This summer, the Mexican government convinced the Obama Administration and its camp followers that Mexican drug cartels relied upon assault rifles purchased at American gun shops and smuggled across the border. Thanks to “Gringo guilt” and a superflous federal agency hungry for something to justify their existence, the ATF now plans on creating an “emergency”American long gun registry to monitor multiple rifle sales. This initiative is based entirely upon firearms trace data submitted by Mexican law enforcement to the ATF—which tells us nothing about the weapons that form the majority of the drug lords’s arsenals. More to the point, Mexico is profoundly corrupt. We can’t trust anything they tell us about the drug cartels’ arsenal, which includes a large supply of grenades (currently unavailable at Bob’s Gun Shop). Here’s a rare example of Mexican disinformation revealed . . .
Joseph Proctor told his girlfriend he was popping out to the convenience store in the quiet Mexican beach town where the couple had just moved, intending to start a new life.
The next morning, the 32-year-old New York native was dead inside his crashed van on a road outside Acapulco. He had multiple bullet wounds. An AR-15 rifle lay in his hands.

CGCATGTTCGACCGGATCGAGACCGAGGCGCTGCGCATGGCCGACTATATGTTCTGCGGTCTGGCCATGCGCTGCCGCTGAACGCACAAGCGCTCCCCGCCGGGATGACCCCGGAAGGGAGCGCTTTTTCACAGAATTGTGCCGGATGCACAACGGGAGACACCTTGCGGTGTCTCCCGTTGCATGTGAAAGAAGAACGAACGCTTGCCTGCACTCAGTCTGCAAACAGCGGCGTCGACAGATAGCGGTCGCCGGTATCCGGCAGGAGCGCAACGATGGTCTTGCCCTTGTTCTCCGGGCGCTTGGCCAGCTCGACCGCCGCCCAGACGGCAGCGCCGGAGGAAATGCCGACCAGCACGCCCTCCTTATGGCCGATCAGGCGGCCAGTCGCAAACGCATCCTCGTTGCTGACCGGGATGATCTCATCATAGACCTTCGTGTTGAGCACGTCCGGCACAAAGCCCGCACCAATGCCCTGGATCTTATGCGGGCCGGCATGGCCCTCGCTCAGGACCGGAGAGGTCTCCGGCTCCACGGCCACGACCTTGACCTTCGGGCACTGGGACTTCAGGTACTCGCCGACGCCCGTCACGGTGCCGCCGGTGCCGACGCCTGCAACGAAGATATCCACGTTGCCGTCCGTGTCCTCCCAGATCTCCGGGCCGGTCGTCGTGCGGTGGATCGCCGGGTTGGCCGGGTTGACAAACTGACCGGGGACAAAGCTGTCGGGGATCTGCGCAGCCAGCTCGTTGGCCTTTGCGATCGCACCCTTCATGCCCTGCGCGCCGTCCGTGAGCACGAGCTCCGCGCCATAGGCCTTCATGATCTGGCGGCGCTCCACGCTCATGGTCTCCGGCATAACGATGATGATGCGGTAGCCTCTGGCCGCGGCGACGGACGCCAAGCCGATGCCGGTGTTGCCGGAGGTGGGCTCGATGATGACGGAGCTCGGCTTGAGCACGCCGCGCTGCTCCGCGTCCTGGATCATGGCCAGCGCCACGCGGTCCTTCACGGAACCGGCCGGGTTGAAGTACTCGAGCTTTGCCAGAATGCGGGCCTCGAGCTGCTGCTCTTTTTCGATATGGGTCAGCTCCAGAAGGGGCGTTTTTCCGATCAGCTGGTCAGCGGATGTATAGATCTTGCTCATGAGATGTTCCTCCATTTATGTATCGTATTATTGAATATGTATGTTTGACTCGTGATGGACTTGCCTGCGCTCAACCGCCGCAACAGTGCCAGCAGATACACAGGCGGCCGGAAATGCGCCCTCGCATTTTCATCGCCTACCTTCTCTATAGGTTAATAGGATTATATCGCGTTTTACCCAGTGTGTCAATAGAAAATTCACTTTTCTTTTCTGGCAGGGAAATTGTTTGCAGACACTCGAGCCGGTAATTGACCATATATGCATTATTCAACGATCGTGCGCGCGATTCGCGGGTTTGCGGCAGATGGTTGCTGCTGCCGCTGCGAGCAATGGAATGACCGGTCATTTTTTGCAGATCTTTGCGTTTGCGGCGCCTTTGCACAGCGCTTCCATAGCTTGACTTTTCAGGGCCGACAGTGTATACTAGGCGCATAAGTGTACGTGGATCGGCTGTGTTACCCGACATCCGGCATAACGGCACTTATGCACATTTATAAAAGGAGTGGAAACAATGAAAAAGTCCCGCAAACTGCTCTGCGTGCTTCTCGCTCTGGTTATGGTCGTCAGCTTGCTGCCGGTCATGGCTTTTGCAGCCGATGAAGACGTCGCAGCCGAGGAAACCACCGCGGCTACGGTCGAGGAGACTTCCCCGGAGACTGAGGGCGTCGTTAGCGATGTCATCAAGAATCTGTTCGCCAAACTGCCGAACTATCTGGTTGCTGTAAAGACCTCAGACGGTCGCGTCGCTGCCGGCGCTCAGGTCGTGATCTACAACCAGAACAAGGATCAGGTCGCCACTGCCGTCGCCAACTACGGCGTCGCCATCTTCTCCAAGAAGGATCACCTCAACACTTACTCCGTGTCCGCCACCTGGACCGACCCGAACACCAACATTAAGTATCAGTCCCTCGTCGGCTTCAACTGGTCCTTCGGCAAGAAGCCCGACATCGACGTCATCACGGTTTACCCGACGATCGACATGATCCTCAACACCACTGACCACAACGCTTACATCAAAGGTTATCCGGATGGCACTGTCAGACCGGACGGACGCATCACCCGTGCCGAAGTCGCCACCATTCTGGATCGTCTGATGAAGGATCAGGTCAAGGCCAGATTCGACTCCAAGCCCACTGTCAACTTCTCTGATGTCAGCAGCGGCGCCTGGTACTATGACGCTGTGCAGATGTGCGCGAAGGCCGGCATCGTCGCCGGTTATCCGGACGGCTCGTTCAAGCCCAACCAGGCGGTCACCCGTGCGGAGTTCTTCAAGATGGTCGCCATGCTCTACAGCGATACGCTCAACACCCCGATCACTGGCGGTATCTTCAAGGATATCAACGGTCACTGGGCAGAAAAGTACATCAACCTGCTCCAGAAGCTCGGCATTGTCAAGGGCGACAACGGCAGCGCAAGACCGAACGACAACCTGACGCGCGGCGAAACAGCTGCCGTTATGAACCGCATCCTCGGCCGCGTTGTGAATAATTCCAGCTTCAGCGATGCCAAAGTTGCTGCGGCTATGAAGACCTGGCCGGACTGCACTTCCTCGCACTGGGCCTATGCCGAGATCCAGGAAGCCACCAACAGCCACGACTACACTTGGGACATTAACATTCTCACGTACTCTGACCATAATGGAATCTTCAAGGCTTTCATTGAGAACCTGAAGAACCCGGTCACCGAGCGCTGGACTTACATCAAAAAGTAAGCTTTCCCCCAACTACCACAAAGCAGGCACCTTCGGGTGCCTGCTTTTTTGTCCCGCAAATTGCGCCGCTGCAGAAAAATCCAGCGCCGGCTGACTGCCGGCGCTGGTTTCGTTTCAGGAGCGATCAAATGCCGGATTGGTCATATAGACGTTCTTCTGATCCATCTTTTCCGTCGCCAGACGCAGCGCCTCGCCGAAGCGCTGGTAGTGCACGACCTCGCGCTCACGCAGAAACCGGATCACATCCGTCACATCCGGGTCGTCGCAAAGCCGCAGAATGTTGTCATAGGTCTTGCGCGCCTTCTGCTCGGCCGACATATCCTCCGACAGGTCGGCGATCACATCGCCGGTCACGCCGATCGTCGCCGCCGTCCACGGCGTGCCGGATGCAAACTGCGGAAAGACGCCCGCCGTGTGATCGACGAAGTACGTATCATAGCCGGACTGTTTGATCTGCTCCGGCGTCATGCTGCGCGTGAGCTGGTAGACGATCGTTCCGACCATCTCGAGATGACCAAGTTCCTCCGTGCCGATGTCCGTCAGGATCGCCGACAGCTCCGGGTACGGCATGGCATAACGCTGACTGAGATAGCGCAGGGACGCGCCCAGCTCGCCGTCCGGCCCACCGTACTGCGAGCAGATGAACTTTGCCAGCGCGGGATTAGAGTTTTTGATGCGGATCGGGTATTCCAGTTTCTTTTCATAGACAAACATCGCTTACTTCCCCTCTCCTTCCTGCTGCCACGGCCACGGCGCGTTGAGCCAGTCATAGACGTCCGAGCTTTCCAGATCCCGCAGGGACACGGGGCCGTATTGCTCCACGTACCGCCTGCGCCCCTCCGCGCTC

His distraught girlfriend, Liliana Gil Vargas, was summoned to police headquarters, where she was told Proctor had died in a gunbattle with an army patrol. They claimed Proctor — whose green van had a for-sale sign and his cell phone number spray-painted on the windows — had attacked the troops. They showed her the gun.
Needless to say, no. As the AP report reveals, at the risk of her own life, Proctor’s mother uncovered the truth.
His mother, Donna Proctor, devastated and incredulous, has been fighting through Mexico’s secretive military justice system ever since to learn what really happened on the night of Aug. 22.
It took weeks of pressuring U.S. diplomats and congressmen for help, but she finally got an answer, which she shared with The Associated Press.
Three soldiers have been charged with killing her son. Two have been charged with planting the assault rifle in his hands and claiming falsely that he fired first, according to a Mexican Defense Department document sent to her through the U.S. Embassy in Mexico City . . .
“I hate the fact that he died alone and in pain an in such an unjust way,” Donna Proctor, a Queens court bailiff, said in a telephone interview with the AP. “I want him to be remembered as a hardworking person. He would never pick up a gun and shoot someone.”
But let’s say Proctor had been Mexican and did want to shoot someone who was, I dunno, trying to kill him. Guess who controls all of Mexico’s legal firearms sales? The military. Do you think they want armed civilians in the mix of murder and mayhem that they face and, as we see here, create and then cover-up?
Truth be told, a large percentage of illegal civilian firearms are smuggled in from America. How many? No one knows. Perhaps the right answer is “not enough.” If so, the ATF crackdown on multiple rifle sales north of the border could be leading to the deaths of innocent Mexican civilians.
Bottom line: the Mexican drug wars are a battle between cash-rich and ruthless drug cartels and a federal government that answers to the same description. The ATF’s efforts to keep the Mexican populace disarmed, as self-righteously unintentional as they may be, help both sides.